via Hackaday

Rappers sorted by size of vocabulary

Matt Daniels, designer, coder, and data scientist sets out to find the largest vocabulary in hip hop.

Screen Shot 2014-05-04 at 6.18.07 am

He explains “Literary elites love to rep Shakespeare’s vocabulary: across his entire corpus, he uses 28,829 words, suggesting he knew over 100,000 words and arguably had the largest vocabulary, ever (average people have a vocab of 5,000 words).

I decided to compare this data point against the most famous artists in hip hop. I used each artist’s first 35,000 lyrics. That way, prolific artists, such as Jay-Z, could be compared to newer artists, such as Drake.”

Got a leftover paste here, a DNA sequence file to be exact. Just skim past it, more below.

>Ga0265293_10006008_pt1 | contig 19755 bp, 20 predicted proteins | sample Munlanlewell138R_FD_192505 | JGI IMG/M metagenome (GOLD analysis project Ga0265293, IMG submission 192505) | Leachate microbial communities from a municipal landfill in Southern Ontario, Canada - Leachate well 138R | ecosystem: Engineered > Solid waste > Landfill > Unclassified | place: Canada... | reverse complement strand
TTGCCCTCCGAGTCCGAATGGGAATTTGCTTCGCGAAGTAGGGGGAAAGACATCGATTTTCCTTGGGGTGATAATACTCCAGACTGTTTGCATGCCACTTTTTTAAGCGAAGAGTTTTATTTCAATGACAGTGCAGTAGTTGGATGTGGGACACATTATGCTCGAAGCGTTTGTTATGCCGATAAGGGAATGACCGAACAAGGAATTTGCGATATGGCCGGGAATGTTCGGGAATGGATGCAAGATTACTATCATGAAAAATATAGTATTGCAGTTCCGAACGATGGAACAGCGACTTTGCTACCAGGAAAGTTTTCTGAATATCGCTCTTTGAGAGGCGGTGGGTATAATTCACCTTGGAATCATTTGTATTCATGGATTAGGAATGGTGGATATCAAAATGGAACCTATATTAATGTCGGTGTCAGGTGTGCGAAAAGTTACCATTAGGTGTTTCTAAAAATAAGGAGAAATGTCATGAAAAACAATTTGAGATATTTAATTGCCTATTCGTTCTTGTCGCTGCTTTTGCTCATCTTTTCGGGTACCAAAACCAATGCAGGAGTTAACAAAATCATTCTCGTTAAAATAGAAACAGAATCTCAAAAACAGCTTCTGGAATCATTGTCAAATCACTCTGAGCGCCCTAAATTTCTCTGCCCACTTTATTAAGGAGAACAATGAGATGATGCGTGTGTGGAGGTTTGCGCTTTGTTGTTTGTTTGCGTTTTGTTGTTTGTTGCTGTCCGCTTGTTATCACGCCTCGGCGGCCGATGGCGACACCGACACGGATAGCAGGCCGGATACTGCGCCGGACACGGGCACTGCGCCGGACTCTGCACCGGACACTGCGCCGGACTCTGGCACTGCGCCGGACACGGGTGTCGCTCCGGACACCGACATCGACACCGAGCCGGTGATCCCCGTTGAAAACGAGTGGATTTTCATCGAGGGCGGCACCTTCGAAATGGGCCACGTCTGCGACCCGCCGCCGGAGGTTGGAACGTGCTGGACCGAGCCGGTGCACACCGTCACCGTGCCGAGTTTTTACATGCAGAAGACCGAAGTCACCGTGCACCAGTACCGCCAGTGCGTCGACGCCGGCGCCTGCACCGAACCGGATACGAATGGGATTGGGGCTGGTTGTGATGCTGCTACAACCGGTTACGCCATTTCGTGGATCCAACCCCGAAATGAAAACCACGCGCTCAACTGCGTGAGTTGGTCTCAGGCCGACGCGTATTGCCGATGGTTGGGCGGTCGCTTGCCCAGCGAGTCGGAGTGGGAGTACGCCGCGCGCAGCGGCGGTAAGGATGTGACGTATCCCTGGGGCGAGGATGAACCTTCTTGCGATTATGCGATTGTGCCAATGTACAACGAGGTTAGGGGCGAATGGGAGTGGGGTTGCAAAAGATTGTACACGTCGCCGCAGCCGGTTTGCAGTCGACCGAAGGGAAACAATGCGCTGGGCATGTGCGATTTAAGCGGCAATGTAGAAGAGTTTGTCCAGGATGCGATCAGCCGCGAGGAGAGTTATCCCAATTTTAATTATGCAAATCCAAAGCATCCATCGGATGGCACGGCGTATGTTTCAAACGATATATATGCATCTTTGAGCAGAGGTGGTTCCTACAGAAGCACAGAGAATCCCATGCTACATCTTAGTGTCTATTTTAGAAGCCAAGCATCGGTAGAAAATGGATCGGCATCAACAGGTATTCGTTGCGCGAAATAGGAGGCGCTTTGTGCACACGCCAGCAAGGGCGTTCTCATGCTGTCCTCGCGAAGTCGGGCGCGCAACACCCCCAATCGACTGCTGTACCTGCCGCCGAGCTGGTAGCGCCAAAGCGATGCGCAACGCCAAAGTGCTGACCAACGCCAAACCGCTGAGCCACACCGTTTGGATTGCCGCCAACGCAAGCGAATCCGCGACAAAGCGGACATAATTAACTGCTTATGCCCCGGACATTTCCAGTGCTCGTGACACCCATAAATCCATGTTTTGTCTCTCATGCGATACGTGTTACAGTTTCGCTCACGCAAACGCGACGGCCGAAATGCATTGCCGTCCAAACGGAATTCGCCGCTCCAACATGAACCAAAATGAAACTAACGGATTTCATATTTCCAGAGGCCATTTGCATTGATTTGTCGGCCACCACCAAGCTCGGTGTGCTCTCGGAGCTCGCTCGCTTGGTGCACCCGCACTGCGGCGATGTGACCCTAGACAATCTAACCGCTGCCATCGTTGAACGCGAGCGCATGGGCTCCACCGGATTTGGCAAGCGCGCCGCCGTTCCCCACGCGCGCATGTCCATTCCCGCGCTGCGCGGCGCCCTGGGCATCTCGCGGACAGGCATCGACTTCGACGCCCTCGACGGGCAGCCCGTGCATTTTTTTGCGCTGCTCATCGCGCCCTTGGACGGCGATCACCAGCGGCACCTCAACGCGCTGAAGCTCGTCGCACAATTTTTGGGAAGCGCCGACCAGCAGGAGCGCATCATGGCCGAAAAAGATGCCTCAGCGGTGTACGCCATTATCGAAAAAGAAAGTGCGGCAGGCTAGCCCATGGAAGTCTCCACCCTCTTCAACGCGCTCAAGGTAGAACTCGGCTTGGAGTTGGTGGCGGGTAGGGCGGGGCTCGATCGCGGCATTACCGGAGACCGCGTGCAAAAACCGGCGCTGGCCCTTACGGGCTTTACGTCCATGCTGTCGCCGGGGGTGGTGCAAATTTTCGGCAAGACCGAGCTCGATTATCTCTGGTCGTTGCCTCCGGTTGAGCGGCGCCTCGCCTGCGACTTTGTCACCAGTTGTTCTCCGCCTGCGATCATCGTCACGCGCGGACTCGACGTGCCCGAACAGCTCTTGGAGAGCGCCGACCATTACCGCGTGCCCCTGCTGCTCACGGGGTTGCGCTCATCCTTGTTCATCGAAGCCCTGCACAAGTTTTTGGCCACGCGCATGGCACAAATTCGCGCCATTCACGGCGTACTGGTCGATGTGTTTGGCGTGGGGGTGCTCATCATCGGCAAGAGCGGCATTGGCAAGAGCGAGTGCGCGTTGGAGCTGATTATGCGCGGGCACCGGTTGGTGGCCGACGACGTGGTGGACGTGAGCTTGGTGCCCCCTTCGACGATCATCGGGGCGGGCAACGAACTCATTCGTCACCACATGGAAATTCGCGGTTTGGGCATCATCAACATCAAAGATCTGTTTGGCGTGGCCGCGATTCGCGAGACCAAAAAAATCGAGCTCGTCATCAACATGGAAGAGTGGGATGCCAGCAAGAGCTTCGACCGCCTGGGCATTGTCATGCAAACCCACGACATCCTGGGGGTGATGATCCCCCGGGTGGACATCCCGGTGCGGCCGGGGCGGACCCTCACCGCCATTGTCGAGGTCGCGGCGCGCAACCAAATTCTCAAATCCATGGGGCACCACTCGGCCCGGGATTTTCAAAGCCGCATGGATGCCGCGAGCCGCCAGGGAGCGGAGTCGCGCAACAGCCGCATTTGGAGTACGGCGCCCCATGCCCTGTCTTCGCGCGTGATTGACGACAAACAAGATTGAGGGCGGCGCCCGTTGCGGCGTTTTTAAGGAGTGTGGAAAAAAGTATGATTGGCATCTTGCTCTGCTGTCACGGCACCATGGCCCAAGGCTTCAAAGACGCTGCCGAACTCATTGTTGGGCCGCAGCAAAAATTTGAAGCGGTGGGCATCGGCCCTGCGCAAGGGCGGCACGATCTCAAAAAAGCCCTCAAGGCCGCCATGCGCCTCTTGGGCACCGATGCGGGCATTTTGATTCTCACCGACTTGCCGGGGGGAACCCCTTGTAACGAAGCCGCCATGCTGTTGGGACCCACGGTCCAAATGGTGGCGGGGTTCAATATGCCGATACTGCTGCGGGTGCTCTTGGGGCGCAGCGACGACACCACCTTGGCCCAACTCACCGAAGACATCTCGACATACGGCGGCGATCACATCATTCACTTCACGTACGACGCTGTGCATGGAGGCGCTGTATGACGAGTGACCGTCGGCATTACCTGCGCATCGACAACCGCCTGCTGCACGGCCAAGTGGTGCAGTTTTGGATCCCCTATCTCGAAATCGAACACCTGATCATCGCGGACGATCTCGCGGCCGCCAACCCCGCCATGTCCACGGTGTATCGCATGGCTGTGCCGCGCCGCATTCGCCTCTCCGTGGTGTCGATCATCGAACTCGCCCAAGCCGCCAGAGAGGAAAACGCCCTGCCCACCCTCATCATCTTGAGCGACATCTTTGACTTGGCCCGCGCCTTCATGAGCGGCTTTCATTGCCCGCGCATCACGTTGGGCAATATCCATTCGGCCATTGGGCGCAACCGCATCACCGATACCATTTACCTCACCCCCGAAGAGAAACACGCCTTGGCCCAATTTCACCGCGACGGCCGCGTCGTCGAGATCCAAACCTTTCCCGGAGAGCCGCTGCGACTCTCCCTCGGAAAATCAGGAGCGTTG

Check out his interactive visualisation here.

The redditor‘s past works include the Etymology of “Shorty” and Outkast, in graphs and charts.

‘Disrupted Christmas’ honoured at the 18th Annual Webby Awards

Our  “Disrupted Xmas” has been honoured for best Online Guerilla & Innovation for Interactive Ads in the 18th Annual Webby Awards.

The idea: Advertising prides itself on disruption. But what if you could disrupt advertising? For Christmas 2013 we gave the public, and a local children’s charity a very special present:

Hailed as the “Internet’s highest honor” by The New York Times, The Webby Awards, presented by the International Academy of Digital Arts and Sciences (IADAS), is the leading international award honoring excellence on the Internet. The IADAS, which nominates and selects The Webby Award Winners, is comprised of web industry experts, including media mogul Arianna Huffington, Skype CEO Tony Bates, Mozilla CEO and Chair Mitchell Baker, Instagram co-founder Kevin Systrom, mobile-phone inventor Martin Cooper, and Creator of the Jif Steve Wilhite.